Figure 1 shows a subscriptiontelevision transmitter constructed in accordance with the invention,

Figure 1,

Figure 4 shows a receiver for utilizing the subscription signal from the transmitter or" ligure 1, and,

Figure 5 shows decoding apparatus for use in thereceiver of Figure 4 which may be conveniently conditioned to utilizeeither one of the two previously-mentioned key signals to perform its decoding function. g

The transmitter of Figure 1 includes a picture-converting device 19 which maybe of the iconoscope, image orthicon or any other well-known type. The output terminals of device 1b are connected to a video amplifier ll which, in turn, is connected to a mixer amplifier 12. Mixer amplifier 12 is connected through a direct-current 13 to a carrier-wave generator and modulator- 14 having output terminals connected to an appropriate ank chronizing pulses to a field-sweep system 18 havingout-- put terminals connected to the field-deflection elements ldaofdevice 1h. The generator also supplies line-synchronizing pulses to a line-sweep system 19 through a coding device it), the output terminals of sweep system 13 being connected to the line-deflection elements 1% of 11,1952, as Patent 2,588,413, inthe name of E. Roschke, entitled Random Frequency Divider, and as; signed to the present assignee. The outputterminals of frequency divider 22 are connected'to a multivibrato'r Z 3 of the Eccles-Jordan type. Thatis, multivibrator 23 is of, the type that is triggered from a first to a second operating condition and then returned to its first operatingcondltion by successive pulses of like polarity applied to its inputterminals. Multivibrator 23 is connectedto'akeysignal generator 24 and to a further key-signal generator 25 having output terminals connected, respectively, to

line circuits 26, 27. The line circuits extend to the sub inafter in conjunction with Figures 2 and 3. The output terminals of key-signal generator 24 are further connected to a control circuit 28 by leads 29, control circuit 28 having further input terminals connected to generator 17 to derive field-synchronizing pulses therefrom, and having output terminals connected to coding device 2! Picture-converting device generates a video signal representing an object scanned by the device, and this signal is amplified in video-amplifier 11 and applied to mixer amplifier 12. Synchronizing-signal generator 17 applies line-and-field-synchronizing pulses and associated blanking pedestals to the mixer amplifier, and a television signal is produced at the output terminals of this amplifier which includes video components and line-and-fieldsynchronizing components. The television signal is appropriately adjusted as to background level by. inserter 13 and is applied to carrier-Wave generator and modulator 14 wherein it is modulated on a suitablepicture carrier and radiated by antenna circuit 15, 16.

Synchronizing-signal generator 17 also applies fieldsynchronizing pulses to field-sweep system 18 to synchronize the field scansion of device 10, and further supplies line-synchronizing pulses to line-sweep system 19 through coding device 20 to control theline scansion of this device. However, coding device 29, acting under the control of control circuit 28, advances the timing of the line-synchronizing pulses applied to line-sweep system 19 during certain spaced intervals selected'in accordance with a coding schedule. This causes a corresponding advance in the timing of the video signal generated by device 10 relative to the line-synchronizing components applied to mixer 12. In this manner, the transmitter operates in a first mode during which the video components of the radiated television signal have a selected timing relative to the line-synchronizing components, and during selected spaced intervals it operates in a second mode wherein the video components have an advanced or altered time relation with respect to the line-synchronizing components. .The radiated television signal is, therefore, effectively coded since the timing between its video components and line-synchronizing components is not invariable as is required for proper utilization by conventional television receivers not equipped with appropriate decoding apparatus; moreover, this timing varies in accordance with the afore-mentioned coding schedule.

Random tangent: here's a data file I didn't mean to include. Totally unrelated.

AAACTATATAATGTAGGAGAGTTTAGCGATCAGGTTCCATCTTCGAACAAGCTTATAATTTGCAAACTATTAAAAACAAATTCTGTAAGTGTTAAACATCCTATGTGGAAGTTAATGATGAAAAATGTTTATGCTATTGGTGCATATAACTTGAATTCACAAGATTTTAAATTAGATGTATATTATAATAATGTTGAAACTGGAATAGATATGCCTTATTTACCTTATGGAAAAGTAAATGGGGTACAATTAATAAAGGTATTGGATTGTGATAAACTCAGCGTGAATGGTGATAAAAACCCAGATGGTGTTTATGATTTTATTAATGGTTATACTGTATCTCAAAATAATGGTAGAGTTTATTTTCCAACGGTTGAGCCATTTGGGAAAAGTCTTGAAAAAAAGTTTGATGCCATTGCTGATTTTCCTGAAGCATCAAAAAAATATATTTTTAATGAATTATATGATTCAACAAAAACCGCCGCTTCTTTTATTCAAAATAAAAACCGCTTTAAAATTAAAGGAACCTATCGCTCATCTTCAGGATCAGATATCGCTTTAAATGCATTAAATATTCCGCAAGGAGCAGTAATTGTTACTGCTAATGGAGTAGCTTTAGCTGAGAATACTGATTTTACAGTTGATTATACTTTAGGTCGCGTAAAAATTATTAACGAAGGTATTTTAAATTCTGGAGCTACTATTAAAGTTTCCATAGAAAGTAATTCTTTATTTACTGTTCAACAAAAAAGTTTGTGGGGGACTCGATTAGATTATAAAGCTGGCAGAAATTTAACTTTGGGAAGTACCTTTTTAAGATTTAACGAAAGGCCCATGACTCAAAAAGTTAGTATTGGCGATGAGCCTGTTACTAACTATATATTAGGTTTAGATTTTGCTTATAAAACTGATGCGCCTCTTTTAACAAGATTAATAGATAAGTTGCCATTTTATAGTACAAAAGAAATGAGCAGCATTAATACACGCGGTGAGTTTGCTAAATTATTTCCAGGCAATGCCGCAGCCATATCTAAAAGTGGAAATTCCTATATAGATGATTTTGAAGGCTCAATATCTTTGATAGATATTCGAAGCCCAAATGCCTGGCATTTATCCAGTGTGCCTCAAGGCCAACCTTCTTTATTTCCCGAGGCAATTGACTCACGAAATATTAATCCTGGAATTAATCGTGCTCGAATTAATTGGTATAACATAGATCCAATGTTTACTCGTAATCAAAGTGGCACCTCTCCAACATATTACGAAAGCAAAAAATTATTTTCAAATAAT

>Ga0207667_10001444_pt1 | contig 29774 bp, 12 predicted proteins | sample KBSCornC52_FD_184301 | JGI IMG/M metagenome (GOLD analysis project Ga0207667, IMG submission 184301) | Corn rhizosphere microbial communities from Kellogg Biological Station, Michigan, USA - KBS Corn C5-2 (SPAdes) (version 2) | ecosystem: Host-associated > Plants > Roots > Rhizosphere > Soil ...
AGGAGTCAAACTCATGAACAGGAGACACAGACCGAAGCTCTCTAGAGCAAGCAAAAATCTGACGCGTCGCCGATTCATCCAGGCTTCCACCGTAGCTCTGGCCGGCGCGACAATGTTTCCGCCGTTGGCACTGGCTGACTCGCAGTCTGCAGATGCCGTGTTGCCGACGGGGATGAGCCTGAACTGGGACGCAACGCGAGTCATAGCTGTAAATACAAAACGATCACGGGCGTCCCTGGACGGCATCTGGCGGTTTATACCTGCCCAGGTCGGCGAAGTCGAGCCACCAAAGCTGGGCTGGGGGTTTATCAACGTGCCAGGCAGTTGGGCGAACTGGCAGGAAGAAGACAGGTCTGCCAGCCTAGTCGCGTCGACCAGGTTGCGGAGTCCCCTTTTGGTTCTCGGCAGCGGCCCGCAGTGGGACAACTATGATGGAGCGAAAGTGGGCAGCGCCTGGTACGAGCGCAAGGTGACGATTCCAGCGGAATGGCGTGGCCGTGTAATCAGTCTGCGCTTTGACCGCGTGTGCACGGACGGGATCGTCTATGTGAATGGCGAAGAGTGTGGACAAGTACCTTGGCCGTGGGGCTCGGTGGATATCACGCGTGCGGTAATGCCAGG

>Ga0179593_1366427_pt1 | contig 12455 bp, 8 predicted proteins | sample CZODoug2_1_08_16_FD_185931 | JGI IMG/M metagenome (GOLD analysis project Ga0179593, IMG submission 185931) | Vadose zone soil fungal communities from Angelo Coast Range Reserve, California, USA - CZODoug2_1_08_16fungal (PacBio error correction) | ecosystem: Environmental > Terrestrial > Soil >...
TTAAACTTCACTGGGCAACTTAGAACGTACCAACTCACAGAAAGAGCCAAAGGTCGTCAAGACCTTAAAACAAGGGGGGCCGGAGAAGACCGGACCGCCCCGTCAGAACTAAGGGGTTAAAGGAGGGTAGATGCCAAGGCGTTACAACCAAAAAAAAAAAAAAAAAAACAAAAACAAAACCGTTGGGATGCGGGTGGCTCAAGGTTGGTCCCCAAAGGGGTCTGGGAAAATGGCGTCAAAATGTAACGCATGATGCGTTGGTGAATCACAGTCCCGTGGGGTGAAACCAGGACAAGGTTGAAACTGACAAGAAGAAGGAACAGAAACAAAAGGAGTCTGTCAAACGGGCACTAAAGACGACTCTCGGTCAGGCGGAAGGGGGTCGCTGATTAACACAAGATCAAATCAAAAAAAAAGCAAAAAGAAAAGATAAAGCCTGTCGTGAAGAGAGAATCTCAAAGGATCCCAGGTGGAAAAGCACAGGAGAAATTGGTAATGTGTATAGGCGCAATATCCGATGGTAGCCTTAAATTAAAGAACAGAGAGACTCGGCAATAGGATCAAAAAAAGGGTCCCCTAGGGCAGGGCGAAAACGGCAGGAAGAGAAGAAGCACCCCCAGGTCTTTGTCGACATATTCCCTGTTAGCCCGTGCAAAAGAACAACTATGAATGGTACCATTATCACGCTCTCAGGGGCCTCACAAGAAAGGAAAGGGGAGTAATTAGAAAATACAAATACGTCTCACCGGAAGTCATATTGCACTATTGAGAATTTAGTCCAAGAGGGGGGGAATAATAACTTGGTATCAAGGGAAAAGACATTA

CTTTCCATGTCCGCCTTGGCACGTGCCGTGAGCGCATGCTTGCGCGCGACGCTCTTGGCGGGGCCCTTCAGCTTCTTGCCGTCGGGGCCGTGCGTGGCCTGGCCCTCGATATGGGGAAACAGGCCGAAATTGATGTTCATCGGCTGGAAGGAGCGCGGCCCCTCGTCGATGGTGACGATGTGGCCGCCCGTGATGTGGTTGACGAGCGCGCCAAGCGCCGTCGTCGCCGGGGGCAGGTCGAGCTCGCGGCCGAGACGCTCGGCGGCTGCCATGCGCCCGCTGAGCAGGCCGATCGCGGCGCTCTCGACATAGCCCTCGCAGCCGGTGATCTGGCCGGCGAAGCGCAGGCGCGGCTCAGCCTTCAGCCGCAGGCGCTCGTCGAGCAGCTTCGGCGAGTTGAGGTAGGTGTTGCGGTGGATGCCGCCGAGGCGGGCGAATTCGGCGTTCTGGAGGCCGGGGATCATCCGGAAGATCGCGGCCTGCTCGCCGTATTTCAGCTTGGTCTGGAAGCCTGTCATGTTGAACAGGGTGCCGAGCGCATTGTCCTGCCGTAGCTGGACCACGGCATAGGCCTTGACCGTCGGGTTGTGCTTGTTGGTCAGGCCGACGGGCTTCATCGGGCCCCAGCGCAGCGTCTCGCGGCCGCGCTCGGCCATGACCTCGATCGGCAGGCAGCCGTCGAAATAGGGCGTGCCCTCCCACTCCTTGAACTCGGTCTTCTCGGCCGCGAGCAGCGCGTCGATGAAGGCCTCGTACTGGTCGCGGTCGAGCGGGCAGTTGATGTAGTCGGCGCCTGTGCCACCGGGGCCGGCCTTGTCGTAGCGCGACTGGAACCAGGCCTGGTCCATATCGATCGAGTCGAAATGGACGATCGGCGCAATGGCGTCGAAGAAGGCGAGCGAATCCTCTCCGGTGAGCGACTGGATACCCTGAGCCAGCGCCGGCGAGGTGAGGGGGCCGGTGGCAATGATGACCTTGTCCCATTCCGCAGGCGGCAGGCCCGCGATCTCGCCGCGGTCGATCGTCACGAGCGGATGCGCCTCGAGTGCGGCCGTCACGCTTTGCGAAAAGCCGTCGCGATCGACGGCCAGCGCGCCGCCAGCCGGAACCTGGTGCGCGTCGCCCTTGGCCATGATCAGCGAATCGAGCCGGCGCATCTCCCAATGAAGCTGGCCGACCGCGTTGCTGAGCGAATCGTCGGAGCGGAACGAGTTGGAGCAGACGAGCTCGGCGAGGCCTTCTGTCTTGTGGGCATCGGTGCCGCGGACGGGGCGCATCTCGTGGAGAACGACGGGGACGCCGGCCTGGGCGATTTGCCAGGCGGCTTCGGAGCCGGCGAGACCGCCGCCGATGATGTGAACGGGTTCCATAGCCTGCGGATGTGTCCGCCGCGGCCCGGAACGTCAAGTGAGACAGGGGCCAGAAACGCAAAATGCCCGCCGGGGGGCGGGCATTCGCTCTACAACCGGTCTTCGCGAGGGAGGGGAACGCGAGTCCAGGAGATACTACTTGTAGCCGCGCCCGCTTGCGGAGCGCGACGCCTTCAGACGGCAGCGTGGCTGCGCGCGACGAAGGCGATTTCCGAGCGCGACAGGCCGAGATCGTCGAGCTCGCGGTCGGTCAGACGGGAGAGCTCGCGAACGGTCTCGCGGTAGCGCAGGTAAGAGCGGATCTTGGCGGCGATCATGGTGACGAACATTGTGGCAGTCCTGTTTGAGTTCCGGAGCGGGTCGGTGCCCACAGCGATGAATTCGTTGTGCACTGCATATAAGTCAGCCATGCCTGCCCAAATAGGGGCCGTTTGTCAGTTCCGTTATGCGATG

The frequency-divided pulses produced by frequency divider 22 trigger multivibrator 23, causing it to generate positive-polarity pulses delivered to its output terminals during random spaced intervals corresponding to the random frequency division of the divider. These pulses have leading and trailing edges occurring during field-retrace intervals since the multivibrator is triggered ,by pulses each occurring in time-coincidence with a field-synchronizing pulse. Multivibrator 23 turns key-signal generator 24 on and turns key-signal generator 25 off for the duration of each of the aforementioned pulses appearing in'its output terminals. In the absence of an output pulse from the multivibrator, generator 24 is inoperative while generator 25 is producing a key signal. In thismannen keysignal generator 24 generates a burst of key signal on line circuit 26 during spaced operating intervals, and key-signal generator 25'generates bursts of key signal on line circuit 27. during the intervals intermediate such spaced operating intervals. In other words, the key signal produced on line circuit 26 is modulated by bursts during spaced operating intervals, and the key signal produced on line circuit 27 is oppositely modulated by bursts during intermediate intervals. The bursts of key signal on line circuit 26 are applied to control circuit 28, which is so constructed that the field-synchronizing pulses immedi- Therefore, the timing of thevideo components of the radiated television signal with respect to its line-synchronizing components is advanced during certain spaced operating intervals, and may be considered to have a normal or reference value during the other portions of the program. The times of occurrence of these spaced operating intervals are indicated to subscriber receivers by the presence of bursts of key signal on line circuit 26 or by the absence of key-signal bursts on line circuit 27.